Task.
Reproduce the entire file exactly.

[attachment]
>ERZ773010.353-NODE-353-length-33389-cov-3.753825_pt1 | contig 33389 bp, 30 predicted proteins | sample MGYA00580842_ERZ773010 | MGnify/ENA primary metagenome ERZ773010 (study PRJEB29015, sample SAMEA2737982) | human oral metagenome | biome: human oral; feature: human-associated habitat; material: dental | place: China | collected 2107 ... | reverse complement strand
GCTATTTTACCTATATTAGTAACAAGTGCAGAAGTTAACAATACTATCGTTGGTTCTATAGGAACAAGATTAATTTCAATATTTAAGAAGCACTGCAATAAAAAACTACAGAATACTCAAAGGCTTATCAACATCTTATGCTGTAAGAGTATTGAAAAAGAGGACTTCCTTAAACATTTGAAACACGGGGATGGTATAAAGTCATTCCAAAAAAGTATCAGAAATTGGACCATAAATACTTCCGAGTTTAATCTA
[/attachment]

>ERZ773010.353-NODE-353-length-33389-cov-3.753825_pt1 | contig 33389 bp, 30 predicted proteins | sample MGYA00580842_ERZ773010 | MGnify/ENA primary metagenome ERZ773010 (study PRJEB29015, sample SAMEA2737982) | human oral metagenome | biome: human oral; feature: human-associated habitat; material: dental | place: China | collected 2107 ... | reverse complement strand
GCTATTTTACCTATATTAGTAACAAGTGCAGAAGTTAACAATACTATCGTTGGTTCTATAGGAACAAGATTAATTTCAATATTTAAGAAGCACTGCAATAAAAAACTACAGAATACTCAAAGGCTTATCAACATCTTATGCTGTAAGAGTATTGAAAAAGAGGACTTCCTTAAACATTTGAAACACGGGGATGGTATAAAGTCATTCCAAAAAAGTATCAGAAATTGGACCATAAATACTTCCGAGTTTAATCTA